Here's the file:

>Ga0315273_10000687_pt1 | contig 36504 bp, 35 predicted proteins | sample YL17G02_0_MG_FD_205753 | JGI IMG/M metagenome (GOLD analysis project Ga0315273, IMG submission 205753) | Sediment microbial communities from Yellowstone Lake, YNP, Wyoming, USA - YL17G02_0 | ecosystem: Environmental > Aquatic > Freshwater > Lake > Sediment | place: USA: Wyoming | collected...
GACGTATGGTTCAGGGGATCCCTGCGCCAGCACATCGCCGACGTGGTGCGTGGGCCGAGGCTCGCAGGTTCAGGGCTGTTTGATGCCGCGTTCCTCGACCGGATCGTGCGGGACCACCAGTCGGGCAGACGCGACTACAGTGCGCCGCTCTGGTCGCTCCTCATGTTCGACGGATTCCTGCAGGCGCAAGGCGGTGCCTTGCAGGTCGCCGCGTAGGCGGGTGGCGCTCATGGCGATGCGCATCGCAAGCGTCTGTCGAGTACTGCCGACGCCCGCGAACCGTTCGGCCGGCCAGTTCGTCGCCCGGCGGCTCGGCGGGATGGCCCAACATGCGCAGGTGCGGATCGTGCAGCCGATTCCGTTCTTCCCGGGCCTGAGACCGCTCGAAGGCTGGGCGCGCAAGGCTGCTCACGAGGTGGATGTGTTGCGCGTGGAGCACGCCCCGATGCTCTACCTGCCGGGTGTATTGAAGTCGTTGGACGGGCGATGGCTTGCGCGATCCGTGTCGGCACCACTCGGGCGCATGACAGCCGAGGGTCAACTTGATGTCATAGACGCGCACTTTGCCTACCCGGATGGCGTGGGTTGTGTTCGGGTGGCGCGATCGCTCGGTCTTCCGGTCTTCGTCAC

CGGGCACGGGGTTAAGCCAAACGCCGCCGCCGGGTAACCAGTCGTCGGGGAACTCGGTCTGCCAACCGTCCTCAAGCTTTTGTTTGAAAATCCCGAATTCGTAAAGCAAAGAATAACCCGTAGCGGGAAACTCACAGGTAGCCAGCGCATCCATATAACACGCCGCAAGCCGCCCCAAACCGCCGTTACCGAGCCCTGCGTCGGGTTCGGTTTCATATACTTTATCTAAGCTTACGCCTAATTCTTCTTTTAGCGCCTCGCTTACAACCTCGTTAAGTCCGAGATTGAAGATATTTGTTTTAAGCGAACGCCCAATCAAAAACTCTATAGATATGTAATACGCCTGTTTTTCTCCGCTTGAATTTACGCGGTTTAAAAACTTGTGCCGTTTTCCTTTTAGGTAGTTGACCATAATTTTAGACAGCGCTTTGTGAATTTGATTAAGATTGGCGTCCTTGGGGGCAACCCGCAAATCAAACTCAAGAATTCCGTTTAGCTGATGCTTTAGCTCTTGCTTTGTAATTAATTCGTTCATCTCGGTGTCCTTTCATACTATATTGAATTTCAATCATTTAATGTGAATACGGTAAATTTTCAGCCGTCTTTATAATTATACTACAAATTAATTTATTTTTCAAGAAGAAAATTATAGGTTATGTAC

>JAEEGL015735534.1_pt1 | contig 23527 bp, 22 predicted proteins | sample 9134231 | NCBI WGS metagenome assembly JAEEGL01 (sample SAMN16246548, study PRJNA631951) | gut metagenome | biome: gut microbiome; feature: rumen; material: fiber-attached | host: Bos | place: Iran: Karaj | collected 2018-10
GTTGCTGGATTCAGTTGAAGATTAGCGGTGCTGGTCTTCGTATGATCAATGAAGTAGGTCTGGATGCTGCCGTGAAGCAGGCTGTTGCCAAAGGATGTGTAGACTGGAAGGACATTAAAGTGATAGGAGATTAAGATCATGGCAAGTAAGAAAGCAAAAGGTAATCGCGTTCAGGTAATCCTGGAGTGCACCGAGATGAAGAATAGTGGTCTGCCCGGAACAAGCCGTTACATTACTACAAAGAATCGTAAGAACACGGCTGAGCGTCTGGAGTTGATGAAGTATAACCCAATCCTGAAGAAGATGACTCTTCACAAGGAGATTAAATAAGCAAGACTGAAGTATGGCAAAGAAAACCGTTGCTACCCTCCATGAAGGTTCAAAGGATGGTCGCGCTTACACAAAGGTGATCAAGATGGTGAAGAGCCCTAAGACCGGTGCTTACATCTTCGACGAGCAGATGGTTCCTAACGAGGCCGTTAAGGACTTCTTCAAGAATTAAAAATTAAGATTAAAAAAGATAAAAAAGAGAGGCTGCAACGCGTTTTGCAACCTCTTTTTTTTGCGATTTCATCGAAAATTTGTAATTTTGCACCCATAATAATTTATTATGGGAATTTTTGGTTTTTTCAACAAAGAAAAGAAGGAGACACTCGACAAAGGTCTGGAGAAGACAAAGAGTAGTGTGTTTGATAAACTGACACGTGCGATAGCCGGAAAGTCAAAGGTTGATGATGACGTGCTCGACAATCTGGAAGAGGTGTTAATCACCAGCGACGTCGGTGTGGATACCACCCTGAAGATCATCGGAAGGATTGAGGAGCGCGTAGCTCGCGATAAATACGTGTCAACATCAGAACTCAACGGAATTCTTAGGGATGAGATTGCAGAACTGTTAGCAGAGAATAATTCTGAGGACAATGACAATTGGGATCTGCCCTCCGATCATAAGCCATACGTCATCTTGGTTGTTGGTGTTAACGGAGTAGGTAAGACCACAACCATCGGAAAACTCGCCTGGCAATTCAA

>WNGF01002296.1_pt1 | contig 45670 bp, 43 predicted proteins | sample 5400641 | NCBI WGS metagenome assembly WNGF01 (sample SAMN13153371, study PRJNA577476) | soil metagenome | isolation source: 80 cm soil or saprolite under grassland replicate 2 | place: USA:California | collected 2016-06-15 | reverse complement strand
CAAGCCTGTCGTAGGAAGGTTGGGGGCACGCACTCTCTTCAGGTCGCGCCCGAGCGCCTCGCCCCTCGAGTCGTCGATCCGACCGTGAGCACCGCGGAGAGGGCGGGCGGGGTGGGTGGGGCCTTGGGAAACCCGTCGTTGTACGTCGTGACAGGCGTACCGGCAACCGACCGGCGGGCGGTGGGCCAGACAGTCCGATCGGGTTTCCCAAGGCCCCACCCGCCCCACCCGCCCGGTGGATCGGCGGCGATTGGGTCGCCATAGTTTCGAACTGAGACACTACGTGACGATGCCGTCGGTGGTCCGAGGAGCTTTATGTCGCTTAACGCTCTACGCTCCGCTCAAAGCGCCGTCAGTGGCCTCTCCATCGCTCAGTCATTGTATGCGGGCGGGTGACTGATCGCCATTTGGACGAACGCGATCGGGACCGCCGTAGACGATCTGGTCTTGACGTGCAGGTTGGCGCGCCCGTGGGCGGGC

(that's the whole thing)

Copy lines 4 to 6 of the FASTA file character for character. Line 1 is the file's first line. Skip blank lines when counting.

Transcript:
>JAEEGL015735534.1_pt1 | contig 23527 bp, 22 predicted proteins | sample 9134231 | NCBI WGS metagenome assembly JAEEGL01 (sample SAMN16246548, study PRJNA631951) | gut metagenome | biome: gut microbiome; feature: rumen; material: fiber-attached | host: Bos | place: Iran: Karaj | collected 2018-10
GTTGCTGGATTCAGTTGAAGATTAGCGGTGCTGGTCTTCGTATGATCAATGAAGTAGGTCTGGATGCTGCCGTGAAGCAGGCTGTTGCCAAAGGATGTGTAGACTGGAAGGACATTAAAGTGATAGGAGATTAAGATCATGGCAAGTAAGAAAGCAAAAGGTAATCGCGTTCAGGTAATCCTGGAGTGCACCGAGATGAAGAATAGTGGTCTGCCCGGAACAAGCCGTTACATTACTACAAAGAATCGTAAGAACACGGCTGAGCGTCTGGAGTTGATGAAGTATAACCCAATCCTGAAGAAGATGACTCTTCACAAGGAGATTAAATAAGCAAGACTGAAGTATGGCAAAGAAAACCGTTGCTACCCTCCATGAAGGTTCAAAGGATGGTCGCGCTTACACAAAGGTGATCAAGATGGTGAAGAGCCCTAAGACCGGTGCTTACATCTTCGACGAGCAGATGGTTCCTAACGAGGCCGTTAAGGACTTCTTCAAGAATTAAAAATTAAGATTAAAAAAGATAAAAAAGAGAGGCTGCAACGCGTTTTGCAACCTCTTTTTTTTGCGATTTCATCGAAAATTTGTAATTTTGCACCCATAATAATTTATTATGGGAATTTTTGGTTTTTTCAACAAAGAAAAGAAGGAGACACTCGACAAAGGTCTGGAGAAGACAAAGAGTAGTGTGTTTGATAAACTGACACGTGCGATAGCCGGAAAGTCAAAGGTTGATGATGACGTGCTCGACAATCTGGAAGAGGTGTTAATCACCAGCGACGTCGGTGTGGATACCACCCTGAAGATCATCGGAAGGATTGAGGAGCGCGTAGCTCGCGATAAATACGTGTCAACATCAGAACTCAACGGAATTCTTAGGGATGAGATTGCAGAACTGTTAGCAGAGAATAATTCTGAGGACAATGACAATTGGGATCTGCCCTCCGATCATAAGCCATACGTCATCTTGGTTGTTGGTGTTAACGGAGTAGGTAAGACCACAACCATCGGAAAACTCGCCTGGCAATTCAA

>WNGF01002296.1_pt1 | contig 45670 bp, 43 predicted proteins | sample 5400641 | NCBI WGS metagenome assembly WNGF01 (sample SAMN13153371, study PRJNA577476) | soil metagenome | isolation source: 80 cm soil or saprolite under grassland replicate 2 | place: USA:California | collected 2016-06-15 | reverse complement strand